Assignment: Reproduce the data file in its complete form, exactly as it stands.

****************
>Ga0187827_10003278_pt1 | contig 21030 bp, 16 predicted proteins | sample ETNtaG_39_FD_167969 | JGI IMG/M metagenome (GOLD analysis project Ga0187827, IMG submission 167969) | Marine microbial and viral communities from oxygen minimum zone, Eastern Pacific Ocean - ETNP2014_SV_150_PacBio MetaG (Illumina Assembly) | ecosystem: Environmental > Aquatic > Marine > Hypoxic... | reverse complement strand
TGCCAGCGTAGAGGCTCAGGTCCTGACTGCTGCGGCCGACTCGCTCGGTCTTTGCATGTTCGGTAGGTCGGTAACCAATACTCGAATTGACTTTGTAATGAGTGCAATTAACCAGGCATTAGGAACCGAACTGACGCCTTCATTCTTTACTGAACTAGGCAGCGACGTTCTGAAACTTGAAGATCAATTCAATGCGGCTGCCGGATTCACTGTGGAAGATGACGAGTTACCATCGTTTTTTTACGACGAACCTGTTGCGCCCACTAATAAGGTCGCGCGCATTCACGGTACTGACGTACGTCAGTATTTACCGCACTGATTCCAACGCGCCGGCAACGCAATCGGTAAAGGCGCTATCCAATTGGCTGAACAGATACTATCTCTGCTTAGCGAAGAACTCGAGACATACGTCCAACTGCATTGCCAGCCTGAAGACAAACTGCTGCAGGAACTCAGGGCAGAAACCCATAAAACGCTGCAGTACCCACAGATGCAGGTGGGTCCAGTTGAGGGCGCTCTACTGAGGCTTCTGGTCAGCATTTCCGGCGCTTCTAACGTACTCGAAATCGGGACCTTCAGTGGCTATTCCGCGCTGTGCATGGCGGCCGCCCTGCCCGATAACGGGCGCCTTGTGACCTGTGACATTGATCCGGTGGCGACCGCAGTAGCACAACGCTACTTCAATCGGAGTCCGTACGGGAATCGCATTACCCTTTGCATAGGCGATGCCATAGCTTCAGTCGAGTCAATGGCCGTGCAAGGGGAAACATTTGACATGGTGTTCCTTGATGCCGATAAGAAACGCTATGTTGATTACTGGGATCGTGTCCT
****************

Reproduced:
>Ga0187827_10003278_pt1 | contig 21030 bp, 16 predicted proteins | sample ETNtaG_39_FD_167969 | JGI IMG/M metagenome (GOLD analysis project Ga0187827, IMG submission 167969) | Marine microbial and viral communities from oxygen minimum zone, Eastern Pacific Ocean - ETNP2014_SV_150_PacBio MetaG (Illumina Assembly) | ecosystem: Environmental > Aquatic > Marine > Hypoxic... | reverse complement strand
TGCCAGCGTAGAGGCTCAGGTCCTGACTGCTGCGGCCGACTCGCTCGGTCTTTGCATGTTCGGTAGGTCGGTAACCAATACTCGAATTGACTTTGTAATGAGTGCAATTAACCAGGCATTAGGAACCGAACTGACGCCTTCATTCTTTACTGAACTAGGCAGCGACGTTCTGAAACTTGAAGATCAATTCAATGCGGCTGCCGGATTCACTGTGGAAGATGACGAGTTACCATCGTTTTTTTACGACGAACCTGTTGCGCCCACTAATAAGGTCGCGCGCATTCACGGTACTGACGTACGTCAGTATTTACCGCACTGATTCCAACGCGCCGGCAACGCAATCGGTAAAGGCGCTATCCAATTGGCTGAACAGATACTATCTCTGCTTAGCGAAGAACTCGAGACATACGTCCAACTGCATTGCCAGCCTGAAGACAAACTGCTGCAGGAACTCAGGGCAGAAACCCATAAAACGCTGCAGTACCCACAGATGCAGGTGGGTCCAGTTGAGGGCGCTCTACTGAGGCTTCTGGTCAGCATTTCCGGCGCTTCTAACGTACTCGAAATCGGGACCTTCAGTGGCTATTCCGCGCTGTGCATGGCGGCCGCCCTGCCCGATAACGGGCGCCTTGTGACCTGTGACATTGATCCGGTGGCGACCGCAGTAGCACAACGCTACTTCAATCGGAGTCCGTACGGGAATCGCATTACCCTTTGCATAGGCGATGCCATAGCTTCAGTCGAGTCAATGGCCGTGCAAGGGGAAACATTTGACATGGTGTTCCTTGATGCCGATAAGAAACGCTATGTTGATTACTGGGATCGTGTCCT